Lab: Build a Cache

Assigned
Wednesday, Nov 28, 2018
Due
Friday, Dec 7, 2018 by 10:30pm
Submitting
Upload your cache.circ file to gradescope. You do not need to submit your test sequence from part D, but make sure you have this signed off before the lab deadline.

Overview

In this lab, you will implement a direct-mapped cache for read-only memory in Logisim.

Part A

The memory system you are implementing will use eight bit addresses and a four-entry cache with four-byte cache lines. Before starting your implementation, answer the following questions:

  1. Which address bits will be used for the byte offset in this cache?
  2. Which address bits will be used for the cache index?
  3. Which address bits will be used for the cache tag?
  4. How do you know when there is a cache miss? Write this out as an expression that evaluates to true if and only if a cache miss has occurred. Don’t forget about the cache’s initial state, when all valid bits are set to zero.

Have the instructor or a mentor approve your answers before moving on to the next part of the lab.

Part B

For this part of the lab you will implement a single entry for the direct-mapped cache. To start, download the cache.circ and cache-test.circ starter circuit files.

The file cache-test.circ contains an instance of your cache connected to a read-only memory element, a clock, an address input, and data output. This component will be useful in a later part of the lab.

For now, open cache.circ in Logisim and double-click the “cache-entry” subcircuit to open it. Remember that you can start Logisim with the following shell command:

$ java -jar /home/curtsinger/bin/logisim.jar &

Cache Entry Inputs

The “cache-entry” subcircuit implements a single entry in a cache. The subcircuit in the provided Logisim file has the following inputs:

data_in
If there is a cache miss, the “main” cache subcircuit will read the requested address in memory and pass the data in to this port on the cache entry. The entry should store this value on the clock input’s rising edge.
tag
The “main” subcircuit will pass in the tag for the address currently being accessed. If this does not match the tag of the currently cached value, there must be a cache miss. When the cache is updated to store new data, use this as the tag associated with the new data.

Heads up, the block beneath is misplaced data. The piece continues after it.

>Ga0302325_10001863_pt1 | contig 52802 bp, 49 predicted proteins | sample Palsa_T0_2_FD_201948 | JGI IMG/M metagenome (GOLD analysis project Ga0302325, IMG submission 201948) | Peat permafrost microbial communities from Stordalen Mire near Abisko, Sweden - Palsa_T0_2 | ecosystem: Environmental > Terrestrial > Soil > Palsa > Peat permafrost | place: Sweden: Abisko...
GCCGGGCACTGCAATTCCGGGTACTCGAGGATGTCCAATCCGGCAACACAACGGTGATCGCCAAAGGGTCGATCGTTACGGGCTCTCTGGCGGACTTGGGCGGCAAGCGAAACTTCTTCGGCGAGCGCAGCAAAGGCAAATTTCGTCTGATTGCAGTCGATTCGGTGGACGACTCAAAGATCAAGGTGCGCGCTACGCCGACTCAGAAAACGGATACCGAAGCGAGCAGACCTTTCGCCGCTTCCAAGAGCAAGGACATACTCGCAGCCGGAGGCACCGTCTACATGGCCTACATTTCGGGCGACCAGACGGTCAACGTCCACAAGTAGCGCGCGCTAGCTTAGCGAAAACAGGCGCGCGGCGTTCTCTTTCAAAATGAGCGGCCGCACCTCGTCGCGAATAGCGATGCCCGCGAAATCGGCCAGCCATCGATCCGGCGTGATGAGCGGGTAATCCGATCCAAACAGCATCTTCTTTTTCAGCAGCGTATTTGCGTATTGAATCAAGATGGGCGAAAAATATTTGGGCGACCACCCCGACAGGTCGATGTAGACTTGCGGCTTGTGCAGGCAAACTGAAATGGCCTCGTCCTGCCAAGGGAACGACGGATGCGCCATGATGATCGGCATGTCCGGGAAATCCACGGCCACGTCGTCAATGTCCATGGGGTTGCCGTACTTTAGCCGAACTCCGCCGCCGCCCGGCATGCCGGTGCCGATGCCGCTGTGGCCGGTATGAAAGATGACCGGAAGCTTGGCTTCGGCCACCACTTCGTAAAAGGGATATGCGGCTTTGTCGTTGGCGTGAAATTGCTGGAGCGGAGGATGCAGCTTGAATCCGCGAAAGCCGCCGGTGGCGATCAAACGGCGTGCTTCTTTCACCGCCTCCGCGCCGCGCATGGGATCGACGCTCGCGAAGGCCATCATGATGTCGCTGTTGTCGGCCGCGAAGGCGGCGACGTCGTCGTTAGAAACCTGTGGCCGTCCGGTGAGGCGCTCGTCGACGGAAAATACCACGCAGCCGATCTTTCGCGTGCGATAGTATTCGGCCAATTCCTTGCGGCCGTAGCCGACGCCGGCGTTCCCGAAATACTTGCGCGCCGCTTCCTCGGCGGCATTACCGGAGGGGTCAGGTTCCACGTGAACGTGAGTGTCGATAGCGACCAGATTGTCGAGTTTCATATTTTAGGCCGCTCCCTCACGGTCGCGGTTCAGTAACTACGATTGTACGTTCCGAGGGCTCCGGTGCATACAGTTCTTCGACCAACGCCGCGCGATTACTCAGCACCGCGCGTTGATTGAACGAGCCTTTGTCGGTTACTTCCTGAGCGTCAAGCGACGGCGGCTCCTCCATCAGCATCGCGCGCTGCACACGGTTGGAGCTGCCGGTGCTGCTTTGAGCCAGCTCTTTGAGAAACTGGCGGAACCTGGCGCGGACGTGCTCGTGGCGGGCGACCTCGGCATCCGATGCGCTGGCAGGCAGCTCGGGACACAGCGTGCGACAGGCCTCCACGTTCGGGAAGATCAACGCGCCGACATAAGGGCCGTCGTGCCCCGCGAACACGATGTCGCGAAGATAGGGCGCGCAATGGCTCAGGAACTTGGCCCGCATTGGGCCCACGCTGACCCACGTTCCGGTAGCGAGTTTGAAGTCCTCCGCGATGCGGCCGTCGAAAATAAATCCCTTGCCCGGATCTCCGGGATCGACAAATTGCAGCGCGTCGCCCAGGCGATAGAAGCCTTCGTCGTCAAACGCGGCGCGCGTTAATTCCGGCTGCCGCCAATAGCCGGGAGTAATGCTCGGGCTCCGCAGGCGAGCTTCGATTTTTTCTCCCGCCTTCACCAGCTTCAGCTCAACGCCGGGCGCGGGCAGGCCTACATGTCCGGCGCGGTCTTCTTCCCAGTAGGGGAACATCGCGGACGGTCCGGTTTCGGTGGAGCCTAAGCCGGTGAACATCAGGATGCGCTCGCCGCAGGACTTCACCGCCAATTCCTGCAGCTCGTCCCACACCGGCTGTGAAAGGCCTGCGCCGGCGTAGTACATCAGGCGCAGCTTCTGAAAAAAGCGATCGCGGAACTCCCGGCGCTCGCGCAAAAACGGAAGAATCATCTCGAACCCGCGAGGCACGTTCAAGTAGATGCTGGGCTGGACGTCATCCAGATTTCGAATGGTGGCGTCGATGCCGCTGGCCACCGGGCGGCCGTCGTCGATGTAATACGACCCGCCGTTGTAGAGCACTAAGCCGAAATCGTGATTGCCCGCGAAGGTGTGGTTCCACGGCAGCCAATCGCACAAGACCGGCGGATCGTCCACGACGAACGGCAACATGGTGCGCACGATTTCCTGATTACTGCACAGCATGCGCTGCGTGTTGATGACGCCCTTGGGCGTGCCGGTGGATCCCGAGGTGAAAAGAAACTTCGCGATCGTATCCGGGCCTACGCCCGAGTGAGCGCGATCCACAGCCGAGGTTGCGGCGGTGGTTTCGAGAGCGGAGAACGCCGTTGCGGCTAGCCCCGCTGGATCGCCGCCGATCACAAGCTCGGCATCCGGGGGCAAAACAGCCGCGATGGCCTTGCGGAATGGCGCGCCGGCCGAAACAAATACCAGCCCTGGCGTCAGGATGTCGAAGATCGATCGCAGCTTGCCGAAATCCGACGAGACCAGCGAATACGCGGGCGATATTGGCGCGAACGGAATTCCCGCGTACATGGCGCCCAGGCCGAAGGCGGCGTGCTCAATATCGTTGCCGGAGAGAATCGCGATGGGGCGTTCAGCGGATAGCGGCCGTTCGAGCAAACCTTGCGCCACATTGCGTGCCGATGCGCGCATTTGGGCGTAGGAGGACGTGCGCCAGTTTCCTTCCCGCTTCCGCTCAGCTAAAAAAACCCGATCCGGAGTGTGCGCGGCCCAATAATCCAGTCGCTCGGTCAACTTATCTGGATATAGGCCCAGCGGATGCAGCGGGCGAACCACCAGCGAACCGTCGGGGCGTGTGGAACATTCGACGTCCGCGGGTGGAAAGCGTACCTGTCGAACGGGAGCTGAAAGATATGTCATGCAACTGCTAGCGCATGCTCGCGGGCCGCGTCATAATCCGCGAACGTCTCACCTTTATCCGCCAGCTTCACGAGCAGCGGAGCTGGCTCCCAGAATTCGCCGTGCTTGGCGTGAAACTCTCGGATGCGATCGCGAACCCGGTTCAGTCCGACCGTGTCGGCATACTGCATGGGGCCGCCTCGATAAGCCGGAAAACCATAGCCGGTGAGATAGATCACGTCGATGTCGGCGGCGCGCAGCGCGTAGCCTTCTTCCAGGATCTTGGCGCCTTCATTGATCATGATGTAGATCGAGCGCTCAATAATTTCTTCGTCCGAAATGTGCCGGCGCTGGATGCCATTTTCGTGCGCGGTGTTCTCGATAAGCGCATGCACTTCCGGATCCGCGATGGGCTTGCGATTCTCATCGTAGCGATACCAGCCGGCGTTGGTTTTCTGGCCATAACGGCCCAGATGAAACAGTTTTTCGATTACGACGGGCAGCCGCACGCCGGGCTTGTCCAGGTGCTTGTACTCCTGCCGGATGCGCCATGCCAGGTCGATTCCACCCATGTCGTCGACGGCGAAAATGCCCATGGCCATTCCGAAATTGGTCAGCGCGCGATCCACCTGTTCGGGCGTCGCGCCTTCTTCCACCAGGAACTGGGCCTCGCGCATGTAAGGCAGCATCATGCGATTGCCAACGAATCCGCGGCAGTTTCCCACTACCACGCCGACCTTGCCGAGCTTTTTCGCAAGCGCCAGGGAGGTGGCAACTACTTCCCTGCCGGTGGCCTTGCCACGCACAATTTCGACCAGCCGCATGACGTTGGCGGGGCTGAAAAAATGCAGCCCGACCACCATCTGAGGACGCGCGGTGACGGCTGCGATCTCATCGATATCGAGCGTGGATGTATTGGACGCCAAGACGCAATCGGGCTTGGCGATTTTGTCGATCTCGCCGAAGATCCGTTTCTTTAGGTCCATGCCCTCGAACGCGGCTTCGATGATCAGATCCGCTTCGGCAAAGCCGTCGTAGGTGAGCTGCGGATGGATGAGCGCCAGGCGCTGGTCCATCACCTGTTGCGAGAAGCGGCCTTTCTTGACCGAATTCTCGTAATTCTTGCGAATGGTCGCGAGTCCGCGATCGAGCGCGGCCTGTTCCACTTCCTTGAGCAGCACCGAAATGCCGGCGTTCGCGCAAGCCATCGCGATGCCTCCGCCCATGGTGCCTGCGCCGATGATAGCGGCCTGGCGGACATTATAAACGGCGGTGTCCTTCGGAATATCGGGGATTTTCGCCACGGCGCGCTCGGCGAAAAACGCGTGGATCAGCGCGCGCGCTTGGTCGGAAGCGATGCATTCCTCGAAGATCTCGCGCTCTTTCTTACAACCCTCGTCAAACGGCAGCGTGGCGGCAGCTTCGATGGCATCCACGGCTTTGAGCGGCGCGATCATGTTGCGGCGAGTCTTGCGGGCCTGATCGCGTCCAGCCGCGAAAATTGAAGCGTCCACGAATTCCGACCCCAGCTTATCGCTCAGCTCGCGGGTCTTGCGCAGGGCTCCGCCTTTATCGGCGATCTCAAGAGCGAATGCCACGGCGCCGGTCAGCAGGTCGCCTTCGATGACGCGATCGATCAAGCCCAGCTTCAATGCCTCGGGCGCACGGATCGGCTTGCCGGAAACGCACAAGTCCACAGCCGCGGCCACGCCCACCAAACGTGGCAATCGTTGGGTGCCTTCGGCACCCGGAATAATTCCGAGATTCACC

clock
When the clock raises, the cache entry should update its contents to store the data passed in on the data_in input and the tag. Reading from the cache entry is always enabled.

Cache Entry Outputs

The subcircuit also has the following outputs:

data_out
Send the data stored in this cache entry to the output at all times.
miss
If this cache entry does not have a match for the requested tag, set this output to one. This will tell the “main” cache to read memory and update the entry with the new tag and data.

To complete this part of the lab you will need to implement a cache entry in this subcircuit. You will need registers to hold

  • the valid bit,
  • the tag for the currently-cached data, and
  • the 32-bit cached data (the cache line).

Make sure your cache entry correctly reports a miss, and will store both the data input and tag on the clock input’s falling edge. We want these registers to update on the falling edge rather than the rising edge to allow time for the ROM read to occur while the clock input is high. At the end of the high clock signal, the registers should store the value from ROM. Warning: The default for registers in Logisim is to store on the rising edge. Do not forget to change your registers to update on the falling edge.

Do not add any additional inputs or outputs to this subcircuit or edit the subcircuit’s appearance.

Ask the instructor or a mentor to sign off on this part of the lab before moving on.

Part C

Once you have completed your “cache-entry” subcircuit, you can use it to build your complete cache. To implement caching behavior, the “main” subcircuit is designed to sit in front of a ROM element. (You can see an example use of this cache in the cache-test.circ circuit.) While the “main” subcircuit has been operationally “completed” for you, it does not yet implement a cache; instead, it passes along all requests to memory.

Using the Cache Test Harness

Open the cache-test.circ file. You should see the following components:

An Address input
This is the address you are loading from.
A Clock
The cache accepts the read request any time the clock is high.
A Data output
This output shows the result of the read.
A ROM element
This read-only-memory has some values pre-loaded, and serves as the next level in the memory hierarchy below the cache.
An LED
This LED turns on any time the requested address is loaded from memory. As the cache is currently implemented, all requests will go to memory. Your completed cache should only access memory when you request an address that is not already cached.